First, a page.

# Decomposition of a group into a Product

I was wondering regarding the next question I encountered during my current research:

Given a p-group $G$ of order $p^n$ that can be decomposed into the product $G=AB$ of a normal subgroup $A$ and an arbitrary subgroup $B$ , what can we say about the orders of $A$ and $B$ ? Lagrange's theorem tells us that $A,B$ must be also p-groups, but can we say something about the power of p that their order has?

What if $B$ was cyclic? Does it change the answer?

If we also know that the rank of $G$ is $k$ , will it help us to determine the rank of $A$ ?

In another direction, given such a decomposition, how unique is it ? i.e.- have we got any way to estimate the number of ways in which we can decompose an arbitrary p-group into such a product?

Hope you'll be able to help. Any reference will be greatfully acknowledged

Thanks !

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Maybe I'm missing something, but it seems to me that one cannot say much. For instance, one can consider the abelian $p$-groups of order $p^n$ given by $\mathbb{Z} /p^a \mathbb{Z} \times \mathbb{Z} /p^b \mathbb{Z}$ with $a+b=n$, so any power of $p$ can occur. – Francesco Polizzi Apr 27 '12 at 15:17
Thanks a lot !!! – jason mfash Apr 28 '12 at 7:18

In every finite $p$-group $G$ of order $p^n$ there is a normal subgroup $N_k$ of order $p^k$ for any $k\le n$. The proof is by induction on $k$. For $k=1$ take a cyclic subgroup of order $p$ in the center, for the step, take a cyclic central subgroup in $G/N_k$ and its preimage in $G$. So if you do not assume that $A\cap B=\{1\}$, one can't say anything specific about the orders. If you assume that $A\cap B=\{1\}$, i.e. your product is semi-direct, then some information (not much, though) can be deduced.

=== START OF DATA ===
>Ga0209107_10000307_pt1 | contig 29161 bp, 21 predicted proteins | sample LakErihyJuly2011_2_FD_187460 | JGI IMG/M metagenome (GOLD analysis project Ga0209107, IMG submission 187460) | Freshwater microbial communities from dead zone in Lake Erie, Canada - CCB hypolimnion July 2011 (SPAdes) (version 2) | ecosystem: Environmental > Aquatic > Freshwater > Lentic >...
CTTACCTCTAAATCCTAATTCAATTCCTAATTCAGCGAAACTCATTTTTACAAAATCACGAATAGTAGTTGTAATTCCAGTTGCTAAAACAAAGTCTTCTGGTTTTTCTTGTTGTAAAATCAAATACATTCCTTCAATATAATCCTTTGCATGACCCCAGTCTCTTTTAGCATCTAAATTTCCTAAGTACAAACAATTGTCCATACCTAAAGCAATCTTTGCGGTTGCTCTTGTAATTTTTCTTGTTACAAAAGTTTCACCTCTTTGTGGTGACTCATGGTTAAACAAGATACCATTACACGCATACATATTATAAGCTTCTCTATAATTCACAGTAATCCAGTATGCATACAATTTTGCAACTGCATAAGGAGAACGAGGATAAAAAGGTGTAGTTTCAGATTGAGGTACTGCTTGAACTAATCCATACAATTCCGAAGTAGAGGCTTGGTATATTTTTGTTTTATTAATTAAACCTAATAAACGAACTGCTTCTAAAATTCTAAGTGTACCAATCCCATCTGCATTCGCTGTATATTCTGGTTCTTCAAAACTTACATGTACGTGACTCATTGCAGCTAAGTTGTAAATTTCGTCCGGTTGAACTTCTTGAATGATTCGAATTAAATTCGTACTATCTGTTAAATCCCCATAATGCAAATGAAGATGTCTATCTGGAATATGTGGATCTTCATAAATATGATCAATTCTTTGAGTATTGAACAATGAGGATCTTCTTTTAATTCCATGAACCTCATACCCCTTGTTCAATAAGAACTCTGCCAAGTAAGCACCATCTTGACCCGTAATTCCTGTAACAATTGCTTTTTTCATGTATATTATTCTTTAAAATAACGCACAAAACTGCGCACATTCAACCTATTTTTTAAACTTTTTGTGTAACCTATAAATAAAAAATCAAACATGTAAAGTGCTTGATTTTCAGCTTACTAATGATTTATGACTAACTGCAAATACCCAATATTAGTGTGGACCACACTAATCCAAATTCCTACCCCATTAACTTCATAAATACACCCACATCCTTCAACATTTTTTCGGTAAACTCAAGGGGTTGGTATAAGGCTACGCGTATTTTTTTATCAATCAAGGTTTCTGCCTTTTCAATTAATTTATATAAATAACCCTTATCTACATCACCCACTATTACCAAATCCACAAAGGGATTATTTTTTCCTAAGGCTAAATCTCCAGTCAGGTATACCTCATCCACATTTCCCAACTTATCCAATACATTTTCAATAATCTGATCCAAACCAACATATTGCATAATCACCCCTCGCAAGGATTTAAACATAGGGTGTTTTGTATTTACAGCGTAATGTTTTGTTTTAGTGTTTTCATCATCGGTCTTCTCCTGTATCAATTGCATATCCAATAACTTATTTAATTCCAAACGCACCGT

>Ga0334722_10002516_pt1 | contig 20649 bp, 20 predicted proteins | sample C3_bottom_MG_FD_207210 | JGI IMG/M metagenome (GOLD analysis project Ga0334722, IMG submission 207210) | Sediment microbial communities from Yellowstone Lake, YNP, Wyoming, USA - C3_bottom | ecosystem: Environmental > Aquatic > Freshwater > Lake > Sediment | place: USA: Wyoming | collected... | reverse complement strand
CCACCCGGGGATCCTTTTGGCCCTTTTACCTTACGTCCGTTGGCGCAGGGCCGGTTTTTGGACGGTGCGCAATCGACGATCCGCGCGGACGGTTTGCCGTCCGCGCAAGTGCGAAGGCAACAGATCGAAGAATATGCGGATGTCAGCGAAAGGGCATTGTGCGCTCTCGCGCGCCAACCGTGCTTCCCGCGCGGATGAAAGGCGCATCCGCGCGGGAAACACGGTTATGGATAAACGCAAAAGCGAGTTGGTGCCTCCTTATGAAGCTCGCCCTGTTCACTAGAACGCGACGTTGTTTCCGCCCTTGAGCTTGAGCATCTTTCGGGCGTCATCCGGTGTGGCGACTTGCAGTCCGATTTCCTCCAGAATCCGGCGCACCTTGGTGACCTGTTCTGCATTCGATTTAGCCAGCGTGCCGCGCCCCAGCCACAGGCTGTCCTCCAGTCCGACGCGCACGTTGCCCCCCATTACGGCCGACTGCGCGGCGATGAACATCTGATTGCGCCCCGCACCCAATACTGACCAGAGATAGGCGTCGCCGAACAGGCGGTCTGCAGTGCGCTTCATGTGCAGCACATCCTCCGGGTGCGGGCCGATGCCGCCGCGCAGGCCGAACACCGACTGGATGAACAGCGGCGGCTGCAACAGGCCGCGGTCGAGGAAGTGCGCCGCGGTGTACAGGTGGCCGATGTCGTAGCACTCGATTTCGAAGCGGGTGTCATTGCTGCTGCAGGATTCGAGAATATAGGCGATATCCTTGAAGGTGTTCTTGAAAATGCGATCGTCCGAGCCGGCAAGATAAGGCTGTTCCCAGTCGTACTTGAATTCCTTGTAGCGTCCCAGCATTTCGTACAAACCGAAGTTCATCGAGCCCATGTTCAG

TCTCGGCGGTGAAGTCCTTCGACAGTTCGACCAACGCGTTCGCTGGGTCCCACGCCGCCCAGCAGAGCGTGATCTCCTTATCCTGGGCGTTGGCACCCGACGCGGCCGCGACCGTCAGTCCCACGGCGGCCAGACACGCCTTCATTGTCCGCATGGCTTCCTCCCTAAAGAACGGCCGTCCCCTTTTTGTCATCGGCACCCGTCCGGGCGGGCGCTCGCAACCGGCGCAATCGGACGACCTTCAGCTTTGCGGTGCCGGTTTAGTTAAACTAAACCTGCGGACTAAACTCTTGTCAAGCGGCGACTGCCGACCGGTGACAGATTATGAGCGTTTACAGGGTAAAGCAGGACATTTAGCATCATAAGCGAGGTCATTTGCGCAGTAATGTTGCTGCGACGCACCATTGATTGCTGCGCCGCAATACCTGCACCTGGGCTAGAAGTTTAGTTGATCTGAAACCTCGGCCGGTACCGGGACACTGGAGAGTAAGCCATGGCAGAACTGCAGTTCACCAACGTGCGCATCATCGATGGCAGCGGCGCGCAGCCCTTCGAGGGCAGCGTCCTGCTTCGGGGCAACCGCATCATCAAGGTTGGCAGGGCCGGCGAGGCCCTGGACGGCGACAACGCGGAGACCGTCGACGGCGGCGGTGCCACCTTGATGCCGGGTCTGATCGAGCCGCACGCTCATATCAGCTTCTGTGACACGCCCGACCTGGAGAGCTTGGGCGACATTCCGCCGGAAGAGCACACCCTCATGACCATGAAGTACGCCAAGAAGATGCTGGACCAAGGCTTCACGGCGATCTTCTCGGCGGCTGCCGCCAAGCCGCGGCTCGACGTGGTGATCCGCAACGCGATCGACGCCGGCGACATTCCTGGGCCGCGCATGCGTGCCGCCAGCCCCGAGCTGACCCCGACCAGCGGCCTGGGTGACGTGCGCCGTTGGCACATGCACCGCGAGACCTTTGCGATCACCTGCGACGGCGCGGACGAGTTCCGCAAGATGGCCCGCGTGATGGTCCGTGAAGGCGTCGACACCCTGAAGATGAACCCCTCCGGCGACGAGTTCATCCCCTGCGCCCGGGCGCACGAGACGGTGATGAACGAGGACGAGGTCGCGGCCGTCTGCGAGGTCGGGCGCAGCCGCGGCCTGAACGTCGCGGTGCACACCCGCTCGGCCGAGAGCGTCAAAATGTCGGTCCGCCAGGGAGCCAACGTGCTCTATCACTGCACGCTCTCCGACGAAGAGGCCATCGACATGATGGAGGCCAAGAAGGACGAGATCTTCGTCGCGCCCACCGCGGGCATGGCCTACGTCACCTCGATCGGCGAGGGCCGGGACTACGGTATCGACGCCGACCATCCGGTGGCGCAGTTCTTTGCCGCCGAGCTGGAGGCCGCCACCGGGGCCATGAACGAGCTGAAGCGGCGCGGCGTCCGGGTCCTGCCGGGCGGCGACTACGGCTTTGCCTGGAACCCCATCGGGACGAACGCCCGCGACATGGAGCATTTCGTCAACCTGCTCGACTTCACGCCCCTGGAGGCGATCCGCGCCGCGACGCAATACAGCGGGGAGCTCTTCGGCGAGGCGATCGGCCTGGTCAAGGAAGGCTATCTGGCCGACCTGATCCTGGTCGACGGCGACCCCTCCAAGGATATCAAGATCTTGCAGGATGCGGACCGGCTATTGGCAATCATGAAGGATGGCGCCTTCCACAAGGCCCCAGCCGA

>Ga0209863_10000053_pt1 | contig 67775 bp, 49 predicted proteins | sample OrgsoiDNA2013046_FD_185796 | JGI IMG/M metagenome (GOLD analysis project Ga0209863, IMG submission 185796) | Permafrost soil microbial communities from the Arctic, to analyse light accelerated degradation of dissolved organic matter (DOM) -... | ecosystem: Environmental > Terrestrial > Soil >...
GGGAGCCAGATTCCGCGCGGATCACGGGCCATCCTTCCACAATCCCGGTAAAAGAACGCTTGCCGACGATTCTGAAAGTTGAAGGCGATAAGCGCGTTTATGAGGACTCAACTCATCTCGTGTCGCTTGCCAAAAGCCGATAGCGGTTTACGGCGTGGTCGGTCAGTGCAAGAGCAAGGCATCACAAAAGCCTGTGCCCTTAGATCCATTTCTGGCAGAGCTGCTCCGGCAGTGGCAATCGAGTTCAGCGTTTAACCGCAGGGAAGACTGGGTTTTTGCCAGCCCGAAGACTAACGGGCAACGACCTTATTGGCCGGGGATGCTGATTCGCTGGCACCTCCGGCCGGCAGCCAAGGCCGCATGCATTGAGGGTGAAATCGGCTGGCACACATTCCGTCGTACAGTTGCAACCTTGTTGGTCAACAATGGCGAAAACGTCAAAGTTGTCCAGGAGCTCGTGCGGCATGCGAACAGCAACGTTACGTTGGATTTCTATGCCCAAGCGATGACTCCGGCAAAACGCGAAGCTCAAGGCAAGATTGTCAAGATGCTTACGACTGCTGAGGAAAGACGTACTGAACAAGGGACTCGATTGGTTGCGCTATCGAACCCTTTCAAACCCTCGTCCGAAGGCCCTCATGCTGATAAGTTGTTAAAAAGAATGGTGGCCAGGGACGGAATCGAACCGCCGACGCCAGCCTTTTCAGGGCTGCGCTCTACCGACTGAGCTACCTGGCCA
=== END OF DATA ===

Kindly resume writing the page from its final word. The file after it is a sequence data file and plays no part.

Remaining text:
If $|A|=p$ and $A$ is normal, then $A$ is central because in a nilpotent group every non-trivial normal subgroup intersects the center non-trivially. In that case either $B=G$ or $A\cap B=\{1\}$ and $G=A\times B$.
If $|A|=p^k, k\ge 2$, then again you can take a central cyclic of order $p$ subgroup $T$ of $A$, and you will have $G/T=(A/T)(BT/T)$. This reduces your problem to the same problem for a smaller group $G/T$.
"do you mean that the power of p in their order must sum up to n". That is correct. But one can say a little more. For example if $|N|=p$, then $N$ is necessarily a central subgroup (in a nilpotent group every normal subgroup has a non-trivial intersection with the center). Hence if $G$ is a semidirect product of $N$ and $A$, $|N|=p$, then it is a direct product: $G=N\times A$. – Mark Sapir Apr 28 '12 at 7:33